I saw activity on Twitter talking about Cloudbreak from SequenceIQ as a method for deploying Hadoop clusters into several public cloud providers. My interest was peaked and I started reading through the Cloudbreak documentation on Saturday night. About 20 minutes later, I had an account setup, tied it to my AWS account and started deploying a cluster. Approximately 15 minutes later, the cluster was deployed and Ambari was setup running and I could log into the UI.
The interface is truly brilliant! I am pretty impressed with the functionality it provides, the ease of setup and the blueprinting functionality it provides. The project is only in a public beta state right now, but I plan to keep my eyes on the project and see how it develops. If you are interested in reading more about my experience with the very first cluster and some screenshots of the interface, keep reading!
Cloudbreak UI & Cluster Deployment
Upon deployment of the cluster, the Dashboard UI immediately began showing me status updates on the ribbon and a small square widget. When the widget was clicked, it expanded to show further details of the cluster and the status.
I logged into Ambari after the cluster reported that it was deployed and Ambari was accessible. The Cloudbreak dashboard had a link sending me to the Ambari UI. Once logged in, I was pleased to see some basic status items displayed, along with a list of services available in the cluster.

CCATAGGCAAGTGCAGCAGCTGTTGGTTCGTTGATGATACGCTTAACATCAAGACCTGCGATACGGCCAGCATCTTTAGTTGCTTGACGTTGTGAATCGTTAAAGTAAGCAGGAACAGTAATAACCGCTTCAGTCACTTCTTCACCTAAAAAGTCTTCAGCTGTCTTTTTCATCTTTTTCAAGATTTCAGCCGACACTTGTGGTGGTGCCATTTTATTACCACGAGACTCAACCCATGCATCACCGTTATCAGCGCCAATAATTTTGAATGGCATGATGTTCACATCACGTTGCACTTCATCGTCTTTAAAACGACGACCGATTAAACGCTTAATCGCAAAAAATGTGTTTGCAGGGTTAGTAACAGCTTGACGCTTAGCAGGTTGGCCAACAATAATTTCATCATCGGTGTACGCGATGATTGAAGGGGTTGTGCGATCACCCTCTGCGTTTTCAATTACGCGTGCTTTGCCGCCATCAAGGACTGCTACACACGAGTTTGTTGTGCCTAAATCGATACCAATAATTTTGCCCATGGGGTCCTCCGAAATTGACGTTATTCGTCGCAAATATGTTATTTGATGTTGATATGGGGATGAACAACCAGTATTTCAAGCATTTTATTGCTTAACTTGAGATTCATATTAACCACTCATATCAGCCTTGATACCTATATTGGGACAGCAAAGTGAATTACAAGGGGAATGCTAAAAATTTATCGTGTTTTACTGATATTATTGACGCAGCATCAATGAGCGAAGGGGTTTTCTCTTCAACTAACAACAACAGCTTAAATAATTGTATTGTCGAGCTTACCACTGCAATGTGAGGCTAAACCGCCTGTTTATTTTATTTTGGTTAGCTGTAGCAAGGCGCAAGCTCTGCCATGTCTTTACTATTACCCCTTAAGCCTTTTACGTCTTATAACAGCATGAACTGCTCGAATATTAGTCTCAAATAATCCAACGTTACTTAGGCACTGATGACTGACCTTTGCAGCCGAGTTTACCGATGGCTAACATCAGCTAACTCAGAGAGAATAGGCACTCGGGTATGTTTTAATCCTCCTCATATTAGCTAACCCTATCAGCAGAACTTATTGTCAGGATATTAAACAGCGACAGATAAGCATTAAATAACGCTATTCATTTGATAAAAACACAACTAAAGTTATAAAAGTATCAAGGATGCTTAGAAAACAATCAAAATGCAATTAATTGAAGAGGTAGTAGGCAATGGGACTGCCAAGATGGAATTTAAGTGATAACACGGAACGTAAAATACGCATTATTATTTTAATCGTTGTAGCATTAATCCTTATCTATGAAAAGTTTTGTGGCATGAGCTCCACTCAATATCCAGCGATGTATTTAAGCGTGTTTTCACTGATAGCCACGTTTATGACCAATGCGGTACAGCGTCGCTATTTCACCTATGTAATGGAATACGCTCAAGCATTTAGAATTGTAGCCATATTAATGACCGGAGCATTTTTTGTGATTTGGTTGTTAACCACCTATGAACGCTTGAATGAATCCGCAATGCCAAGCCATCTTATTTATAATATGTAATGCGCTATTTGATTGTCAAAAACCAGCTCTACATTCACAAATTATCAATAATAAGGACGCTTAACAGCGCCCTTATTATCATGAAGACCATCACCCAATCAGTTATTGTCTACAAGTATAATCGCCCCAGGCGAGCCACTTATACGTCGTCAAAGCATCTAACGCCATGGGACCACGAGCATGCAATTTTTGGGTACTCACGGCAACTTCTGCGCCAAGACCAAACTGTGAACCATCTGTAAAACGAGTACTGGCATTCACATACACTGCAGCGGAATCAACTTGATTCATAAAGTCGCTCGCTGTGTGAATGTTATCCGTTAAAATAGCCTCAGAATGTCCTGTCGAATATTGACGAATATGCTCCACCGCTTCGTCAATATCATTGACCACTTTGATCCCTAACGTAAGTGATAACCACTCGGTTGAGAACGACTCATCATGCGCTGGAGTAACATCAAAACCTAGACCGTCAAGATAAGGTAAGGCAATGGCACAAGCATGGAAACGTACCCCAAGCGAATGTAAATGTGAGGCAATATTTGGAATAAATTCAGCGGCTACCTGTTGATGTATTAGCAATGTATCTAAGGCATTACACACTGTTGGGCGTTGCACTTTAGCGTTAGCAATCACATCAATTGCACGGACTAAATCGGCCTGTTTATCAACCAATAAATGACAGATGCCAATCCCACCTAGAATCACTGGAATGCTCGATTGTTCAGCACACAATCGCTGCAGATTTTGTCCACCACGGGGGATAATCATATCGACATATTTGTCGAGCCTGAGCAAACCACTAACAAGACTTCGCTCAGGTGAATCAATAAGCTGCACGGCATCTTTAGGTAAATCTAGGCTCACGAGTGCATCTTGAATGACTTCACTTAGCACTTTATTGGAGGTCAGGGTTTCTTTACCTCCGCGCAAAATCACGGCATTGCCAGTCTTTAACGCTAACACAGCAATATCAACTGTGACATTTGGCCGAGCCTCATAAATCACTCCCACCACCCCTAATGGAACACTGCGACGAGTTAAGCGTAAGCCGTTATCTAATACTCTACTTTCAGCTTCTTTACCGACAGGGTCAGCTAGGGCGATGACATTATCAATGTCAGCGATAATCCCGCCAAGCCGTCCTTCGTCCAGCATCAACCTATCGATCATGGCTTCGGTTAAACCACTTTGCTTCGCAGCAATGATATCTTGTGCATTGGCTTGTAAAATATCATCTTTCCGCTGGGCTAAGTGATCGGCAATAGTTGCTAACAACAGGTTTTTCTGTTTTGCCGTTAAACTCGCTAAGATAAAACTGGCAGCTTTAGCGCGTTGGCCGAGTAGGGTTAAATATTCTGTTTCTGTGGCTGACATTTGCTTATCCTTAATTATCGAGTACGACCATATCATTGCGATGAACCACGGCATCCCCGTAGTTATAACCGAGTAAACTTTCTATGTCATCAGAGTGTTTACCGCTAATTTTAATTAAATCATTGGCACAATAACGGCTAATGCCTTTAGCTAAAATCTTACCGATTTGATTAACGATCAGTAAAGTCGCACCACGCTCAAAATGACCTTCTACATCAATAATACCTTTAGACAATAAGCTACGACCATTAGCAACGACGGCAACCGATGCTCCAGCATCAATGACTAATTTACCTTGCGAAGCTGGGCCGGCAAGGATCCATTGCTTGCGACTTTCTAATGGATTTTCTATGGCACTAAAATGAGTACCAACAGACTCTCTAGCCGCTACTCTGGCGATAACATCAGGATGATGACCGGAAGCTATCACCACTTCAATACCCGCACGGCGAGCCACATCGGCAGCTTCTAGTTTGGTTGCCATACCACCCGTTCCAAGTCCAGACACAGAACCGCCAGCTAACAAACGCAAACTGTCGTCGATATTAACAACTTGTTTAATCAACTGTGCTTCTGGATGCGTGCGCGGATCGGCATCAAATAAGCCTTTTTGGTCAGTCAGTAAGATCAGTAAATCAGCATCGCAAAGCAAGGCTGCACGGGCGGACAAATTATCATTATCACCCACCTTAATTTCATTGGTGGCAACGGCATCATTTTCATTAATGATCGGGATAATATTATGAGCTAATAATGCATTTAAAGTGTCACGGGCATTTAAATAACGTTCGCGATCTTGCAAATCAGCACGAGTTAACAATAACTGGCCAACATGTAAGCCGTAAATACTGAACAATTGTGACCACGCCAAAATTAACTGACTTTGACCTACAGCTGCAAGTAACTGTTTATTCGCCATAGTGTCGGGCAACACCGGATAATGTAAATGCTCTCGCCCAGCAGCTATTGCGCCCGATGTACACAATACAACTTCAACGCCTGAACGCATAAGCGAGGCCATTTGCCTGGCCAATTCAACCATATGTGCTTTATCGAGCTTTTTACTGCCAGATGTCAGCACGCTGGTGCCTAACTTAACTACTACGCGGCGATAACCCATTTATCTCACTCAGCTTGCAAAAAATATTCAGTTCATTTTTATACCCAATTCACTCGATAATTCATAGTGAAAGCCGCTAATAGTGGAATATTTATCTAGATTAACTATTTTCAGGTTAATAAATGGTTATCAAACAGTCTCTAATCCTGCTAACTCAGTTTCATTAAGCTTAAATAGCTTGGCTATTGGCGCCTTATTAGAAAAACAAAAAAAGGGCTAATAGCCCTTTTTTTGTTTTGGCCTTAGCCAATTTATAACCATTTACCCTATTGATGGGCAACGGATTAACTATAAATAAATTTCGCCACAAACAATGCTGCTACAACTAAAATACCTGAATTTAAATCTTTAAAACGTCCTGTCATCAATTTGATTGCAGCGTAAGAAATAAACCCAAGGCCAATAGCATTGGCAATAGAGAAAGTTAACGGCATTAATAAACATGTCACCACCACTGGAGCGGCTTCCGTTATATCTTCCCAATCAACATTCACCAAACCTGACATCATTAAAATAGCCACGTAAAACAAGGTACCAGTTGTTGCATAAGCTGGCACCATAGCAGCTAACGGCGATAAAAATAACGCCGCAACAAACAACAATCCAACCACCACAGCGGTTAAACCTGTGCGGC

Note: The Ambari login credentials for the Ambari UI are the defaults (admin/admin). The Cloudbreak UI did not tell me this anywhere that I saw, so I had to Google what the defaults were.
Poking around the Ambari interface, it is pretty easy to see what nodes the Cloudbreak service had deployed inside AWS and their relevant information.
Noticing the metric widgets were reporting they were unable to report/collect data because the Ganglia service was not deployed, I started through the process of adding services to the running cluster. The Ambari interface went through a multi-step process, allowing me to select the services I wanted and checking prerequisites for those services. In my case, the cluster also needed the Tez service in order to deploy the services I select.
Here is where things went a little sideways — the deployment of the new services stalled at 2/10.
After about 30 minutes and several attempts to refresh the page, I closed the page and went back into Ambari through the Cloudbreak dashboard. When Ambari loaded, I was presented with the following screen and no way to interact with Ambari — it appeared wedged.
This allowed me to test the termination functionality of Cloudbreak and seeing how it removes all of the objects from my AWS account.
All-in-all a great first experience with Cloudbreak. I am going to continue to play with it — especially since I am interested in how they are using Docker containers in the service.